Conclusions

Our results confirm a previous assumption that the genital tracts of the placentotrophic viviparous Peripatidae is constantly growing at the proximal end while tissue is resorbed at the distal end near the genital opening, thus retaining a constant length of the uterus while the embryos are transported towards the genital opening in a conveyor-like fashion. Surprisingly, we also detected a similar distal degenerative zone (albeit no proximal proliferation zone) in the genital tract of the lecithotrophic/matrotrophic viviparous species E. rowelli, in which the embryos are not attached to the uterine wall and thus cell turnover was unexpected. These findings suggest that the distal degenerative zone might be an ancestral feature of onychophorans, whereas the proximal proliferation zone might be a derived feature of the placentotrophic Peripatidae. To test this hypothesis, future studies should focus on the existence of the distal degenerative zone in additional representatives of Peripatopsidae and South-East Asian Peripatidae as well as the proximal proliferation zone in the peripatid Mesoperipatus tholloni from tropical Africa. The occurrence of a distinct pattern of cell proliferation and apoptosis in the stalks of the exogenous ovary of E. rowelli indicates that these processes are involved in the formation and degeneration of stalks. The absence of a corresponding pattern in the endogenous ovary of the placentotrophic Peripatidae confirms the proposed [47] loss of stalks in this onychophoran lineage. To better understand the evolution of embryonic nutrition and ovarian types across the Onychophora, it would be necessary to investigate the corresponding patterns of apoptosis and cell proliferation in species with other modes of nourishment supply including oviparity, lecithotrophic viviparity, and matrotrophic viviparity.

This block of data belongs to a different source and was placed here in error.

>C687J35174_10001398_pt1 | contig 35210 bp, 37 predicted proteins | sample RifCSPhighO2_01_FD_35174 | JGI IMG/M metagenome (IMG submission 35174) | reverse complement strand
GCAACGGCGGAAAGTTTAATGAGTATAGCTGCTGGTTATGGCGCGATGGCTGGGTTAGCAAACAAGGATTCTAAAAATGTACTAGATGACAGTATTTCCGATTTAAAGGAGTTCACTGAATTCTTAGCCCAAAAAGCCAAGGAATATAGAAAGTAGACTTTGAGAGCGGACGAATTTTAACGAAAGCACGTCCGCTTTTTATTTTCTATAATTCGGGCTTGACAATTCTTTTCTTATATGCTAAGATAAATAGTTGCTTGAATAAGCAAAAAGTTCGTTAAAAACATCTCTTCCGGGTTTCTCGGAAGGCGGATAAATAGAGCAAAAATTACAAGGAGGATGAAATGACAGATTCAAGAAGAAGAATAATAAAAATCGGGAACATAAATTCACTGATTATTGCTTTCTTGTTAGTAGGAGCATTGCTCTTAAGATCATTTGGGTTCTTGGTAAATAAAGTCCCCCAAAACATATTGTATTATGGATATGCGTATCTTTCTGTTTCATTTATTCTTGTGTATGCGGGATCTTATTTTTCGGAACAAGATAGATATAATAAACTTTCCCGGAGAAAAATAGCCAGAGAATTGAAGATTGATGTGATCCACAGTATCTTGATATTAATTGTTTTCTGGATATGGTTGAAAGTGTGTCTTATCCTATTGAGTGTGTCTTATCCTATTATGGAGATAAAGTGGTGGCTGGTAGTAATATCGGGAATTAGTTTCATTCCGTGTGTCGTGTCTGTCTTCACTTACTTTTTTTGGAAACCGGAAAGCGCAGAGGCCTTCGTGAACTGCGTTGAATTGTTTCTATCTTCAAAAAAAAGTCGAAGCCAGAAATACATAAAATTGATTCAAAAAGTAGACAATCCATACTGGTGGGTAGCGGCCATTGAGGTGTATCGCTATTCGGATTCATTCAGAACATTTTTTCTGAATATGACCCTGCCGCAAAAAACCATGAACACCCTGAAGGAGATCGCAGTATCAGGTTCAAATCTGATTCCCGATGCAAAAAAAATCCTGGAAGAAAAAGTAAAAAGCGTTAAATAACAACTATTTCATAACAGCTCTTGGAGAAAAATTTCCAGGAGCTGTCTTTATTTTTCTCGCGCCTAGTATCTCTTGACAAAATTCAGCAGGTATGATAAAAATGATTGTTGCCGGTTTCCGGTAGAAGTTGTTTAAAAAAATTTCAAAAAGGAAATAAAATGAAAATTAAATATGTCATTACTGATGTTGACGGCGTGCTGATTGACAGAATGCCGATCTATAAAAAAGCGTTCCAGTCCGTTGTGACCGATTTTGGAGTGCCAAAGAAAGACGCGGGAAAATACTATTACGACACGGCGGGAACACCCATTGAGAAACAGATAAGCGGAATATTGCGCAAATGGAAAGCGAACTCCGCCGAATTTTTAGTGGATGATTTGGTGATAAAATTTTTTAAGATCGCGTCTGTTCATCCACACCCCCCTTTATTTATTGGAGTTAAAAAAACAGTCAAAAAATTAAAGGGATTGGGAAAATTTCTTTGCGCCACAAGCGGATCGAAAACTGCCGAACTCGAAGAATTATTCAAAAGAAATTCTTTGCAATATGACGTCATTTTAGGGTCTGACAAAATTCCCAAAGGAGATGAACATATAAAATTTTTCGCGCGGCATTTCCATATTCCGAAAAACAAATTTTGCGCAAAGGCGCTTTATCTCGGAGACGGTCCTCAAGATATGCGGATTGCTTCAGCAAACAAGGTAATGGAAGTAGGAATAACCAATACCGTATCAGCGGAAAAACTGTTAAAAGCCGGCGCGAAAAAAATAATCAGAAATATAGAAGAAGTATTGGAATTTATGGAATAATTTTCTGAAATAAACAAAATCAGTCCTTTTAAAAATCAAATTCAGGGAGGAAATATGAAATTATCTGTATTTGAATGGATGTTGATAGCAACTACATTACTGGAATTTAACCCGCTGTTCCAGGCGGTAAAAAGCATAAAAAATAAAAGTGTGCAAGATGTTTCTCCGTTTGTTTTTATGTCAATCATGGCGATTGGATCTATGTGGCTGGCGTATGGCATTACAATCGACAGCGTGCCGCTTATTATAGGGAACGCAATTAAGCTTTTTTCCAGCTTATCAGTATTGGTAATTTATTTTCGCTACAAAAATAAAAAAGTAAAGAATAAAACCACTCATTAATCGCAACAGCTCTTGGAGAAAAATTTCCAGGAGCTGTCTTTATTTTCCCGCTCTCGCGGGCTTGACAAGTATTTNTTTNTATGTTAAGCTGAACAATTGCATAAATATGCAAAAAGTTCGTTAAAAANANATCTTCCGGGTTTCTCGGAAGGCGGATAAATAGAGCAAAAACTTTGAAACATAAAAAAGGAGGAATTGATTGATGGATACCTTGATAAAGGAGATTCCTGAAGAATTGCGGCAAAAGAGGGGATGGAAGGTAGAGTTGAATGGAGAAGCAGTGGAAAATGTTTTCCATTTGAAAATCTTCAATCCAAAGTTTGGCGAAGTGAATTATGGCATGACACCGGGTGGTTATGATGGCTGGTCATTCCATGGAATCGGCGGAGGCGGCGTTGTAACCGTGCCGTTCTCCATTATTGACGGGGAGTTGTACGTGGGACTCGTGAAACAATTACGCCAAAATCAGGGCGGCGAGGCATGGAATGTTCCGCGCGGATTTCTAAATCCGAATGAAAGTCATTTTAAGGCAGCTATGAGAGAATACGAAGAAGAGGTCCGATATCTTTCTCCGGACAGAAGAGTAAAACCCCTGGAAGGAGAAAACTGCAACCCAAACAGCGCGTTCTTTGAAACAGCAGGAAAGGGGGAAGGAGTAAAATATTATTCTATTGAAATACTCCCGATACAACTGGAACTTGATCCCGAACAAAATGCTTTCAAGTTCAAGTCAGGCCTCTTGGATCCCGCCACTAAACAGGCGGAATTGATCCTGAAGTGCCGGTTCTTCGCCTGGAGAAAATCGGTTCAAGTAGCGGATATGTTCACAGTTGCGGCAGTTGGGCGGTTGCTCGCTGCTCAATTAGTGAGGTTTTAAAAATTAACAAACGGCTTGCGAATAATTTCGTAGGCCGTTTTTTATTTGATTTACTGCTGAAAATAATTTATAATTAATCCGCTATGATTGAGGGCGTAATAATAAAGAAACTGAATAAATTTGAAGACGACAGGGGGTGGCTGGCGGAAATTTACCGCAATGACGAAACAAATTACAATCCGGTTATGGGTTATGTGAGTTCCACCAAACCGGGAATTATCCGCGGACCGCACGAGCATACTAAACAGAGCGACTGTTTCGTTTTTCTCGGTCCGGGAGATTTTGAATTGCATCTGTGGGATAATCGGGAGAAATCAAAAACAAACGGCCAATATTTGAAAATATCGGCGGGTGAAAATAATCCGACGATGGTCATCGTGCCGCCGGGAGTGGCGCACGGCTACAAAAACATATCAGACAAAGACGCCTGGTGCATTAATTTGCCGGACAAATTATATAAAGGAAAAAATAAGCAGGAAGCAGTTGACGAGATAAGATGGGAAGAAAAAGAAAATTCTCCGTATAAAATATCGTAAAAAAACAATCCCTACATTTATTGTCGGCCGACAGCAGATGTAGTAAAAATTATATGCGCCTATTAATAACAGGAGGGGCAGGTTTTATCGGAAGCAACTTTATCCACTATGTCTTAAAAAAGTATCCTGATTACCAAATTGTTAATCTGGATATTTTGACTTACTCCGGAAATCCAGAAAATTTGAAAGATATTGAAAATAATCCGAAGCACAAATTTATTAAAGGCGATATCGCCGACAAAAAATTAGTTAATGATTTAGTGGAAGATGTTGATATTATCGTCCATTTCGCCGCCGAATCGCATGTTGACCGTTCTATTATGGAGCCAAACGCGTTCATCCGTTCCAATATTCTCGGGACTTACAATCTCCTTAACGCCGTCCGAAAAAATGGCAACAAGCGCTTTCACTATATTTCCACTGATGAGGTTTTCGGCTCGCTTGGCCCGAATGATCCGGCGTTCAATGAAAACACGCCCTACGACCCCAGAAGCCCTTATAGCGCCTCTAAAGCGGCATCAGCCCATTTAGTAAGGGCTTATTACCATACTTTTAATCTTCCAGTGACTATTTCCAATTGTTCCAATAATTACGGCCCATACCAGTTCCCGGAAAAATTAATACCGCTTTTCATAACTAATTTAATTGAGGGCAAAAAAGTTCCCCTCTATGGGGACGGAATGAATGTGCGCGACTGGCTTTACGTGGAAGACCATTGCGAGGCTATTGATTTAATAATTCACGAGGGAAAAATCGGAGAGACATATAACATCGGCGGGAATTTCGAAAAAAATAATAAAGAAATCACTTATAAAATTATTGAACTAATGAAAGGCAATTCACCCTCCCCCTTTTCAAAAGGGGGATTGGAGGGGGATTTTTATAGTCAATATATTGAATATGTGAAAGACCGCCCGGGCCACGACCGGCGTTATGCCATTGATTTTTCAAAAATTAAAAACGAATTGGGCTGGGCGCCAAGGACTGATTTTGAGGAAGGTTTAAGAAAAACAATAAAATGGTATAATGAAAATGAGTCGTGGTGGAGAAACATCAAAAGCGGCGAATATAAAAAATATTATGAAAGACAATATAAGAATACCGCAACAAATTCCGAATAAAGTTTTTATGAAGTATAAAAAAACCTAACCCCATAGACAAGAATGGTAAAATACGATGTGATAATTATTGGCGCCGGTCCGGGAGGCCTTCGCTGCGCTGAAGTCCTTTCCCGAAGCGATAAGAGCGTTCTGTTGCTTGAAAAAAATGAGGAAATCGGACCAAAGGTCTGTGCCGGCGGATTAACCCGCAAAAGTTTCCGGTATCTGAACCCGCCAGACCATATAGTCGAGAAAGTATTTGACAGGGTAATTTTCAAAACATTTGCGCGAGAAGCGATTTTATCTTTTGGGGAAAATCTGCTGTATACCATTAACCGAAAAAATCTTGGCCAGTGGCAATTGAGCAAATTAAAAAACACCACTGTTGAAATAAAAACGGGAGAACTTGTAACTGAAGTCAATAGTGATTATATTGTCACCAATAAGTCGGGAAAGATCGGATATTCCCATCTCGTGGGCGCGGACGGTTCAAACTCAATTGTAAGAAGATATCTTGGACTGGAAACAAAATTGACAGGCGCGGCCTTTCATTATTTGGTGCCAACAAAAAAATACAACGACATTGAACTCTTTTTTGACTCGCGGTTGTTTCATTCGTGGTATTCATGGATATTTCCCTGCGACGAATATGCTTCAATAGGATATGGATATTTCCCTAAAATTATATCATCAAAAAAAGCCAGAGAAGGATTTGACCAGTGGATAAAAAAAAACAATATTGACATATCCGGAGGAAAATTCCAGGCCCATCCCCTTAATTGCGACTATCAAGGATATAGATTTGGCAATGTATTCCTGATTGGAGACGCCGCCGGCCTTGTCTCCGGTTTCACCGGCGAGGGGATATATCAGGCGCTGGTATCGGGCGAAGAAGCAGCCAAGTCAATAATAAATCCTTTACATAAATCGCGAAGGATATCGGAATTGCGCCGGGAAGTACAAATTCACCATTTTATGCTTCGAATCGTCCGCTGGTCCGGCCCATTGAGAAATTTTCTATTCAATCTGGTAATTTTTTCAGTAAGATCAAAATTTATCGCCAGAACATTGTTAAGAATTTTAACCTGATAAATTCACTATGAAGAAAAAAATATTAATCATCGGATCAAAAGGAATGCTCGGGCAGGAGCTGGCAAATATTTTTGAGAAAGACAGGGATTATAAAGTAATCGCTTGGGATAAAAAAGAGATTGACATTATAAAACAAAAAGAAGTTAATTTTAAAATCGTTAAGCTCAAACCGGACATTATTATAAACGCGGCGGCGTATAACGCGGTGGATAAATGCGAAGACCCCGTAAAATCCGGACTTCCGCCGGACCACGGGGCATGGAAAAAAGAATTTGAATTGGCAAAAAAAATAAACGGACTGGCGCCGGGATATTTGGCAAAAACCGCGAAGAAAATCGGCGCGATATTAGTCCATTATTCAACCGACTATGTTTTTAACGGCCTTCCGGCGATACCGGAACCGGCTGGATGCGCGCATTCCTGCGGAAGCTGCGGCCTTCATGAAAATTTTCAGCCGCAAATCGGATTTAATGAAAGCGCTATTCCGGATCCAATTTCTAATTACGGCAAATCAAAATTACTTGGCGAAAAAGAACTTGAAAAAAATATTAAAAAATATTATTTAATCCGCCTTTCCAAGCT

Methods

Specimens and sample preparation

Females of the combined lecithotrophic/matrotrophic viviparous species Euperipatoides rowelli Reid, 1996 (Peripatopsidae) from Australia and two undescribed placentotrophic viviparous species of Peripatidae (Neopatida) from Colombia, gen. sp. 1 and gen. sp. 2, were studied (Fig. 1a–c; Table 1). Females of E. rowelli (Fig. 1a) are usually between 30 and 60 mm in length. Body size of gen sp. 1 (Fig. 1b) ranges from 20 to 22 mm in virgin/juvenile females up to 40–85 mm in mature/adult females, while females of gen. sp. 2 (Fig. 1c) typically reach body sizes between 25 and 32 mm (virgin/juvenile females) and 90–110 mm (mature/adult females). The animals were collected and exported under the following permits: (1) Corporación Autónoma Regional para la Defensa de la Meseta de Bucaramanga (CDMB, permit number: PC-0002-2014), (2) Autoridad Nacional de Licencias Ambientales (ANLA), and (3) National Parks & Wildlife Service New South Wales (permit number: SL101720). Specimens of gen. sp. 1 and gen. sp. 2 were collected in a shadowed coffee plantation under rotten logs and leaf litter, and maintained in plastic boxes at 17–25 °C following the instructions described in refs [72, 73]. Specimens of E. rowelli were collected from decaying logs in October 2016 and maintained as described previously [72,73,74]. Adult females were anaesthetized with chloroform vapor for 20 s. The genital tracts were dissected and fixed overnight in 4% paraformaldehyde in phosphate-buffered saline (PBS 0.1 mol/L, pH 7.4) at room temperature. After several washes in 1 mL PBS (5 × 5 min; room temperature), some uteri were preserved in 1 mL PBS with sodium azide (0.05%) at 4 °C, while the others were dehydrated in an increasing methanol series (7 min each in 25, 50, 75%, 2 × 100% MeOH at room temperature) and kept in 1 mL absolute methanol at − 20 °C. Embryos of E. rowelli were staged according to ref. [31], those of gen. sp. 1 and gen. sp. 2 according to refs [15, 17, 18].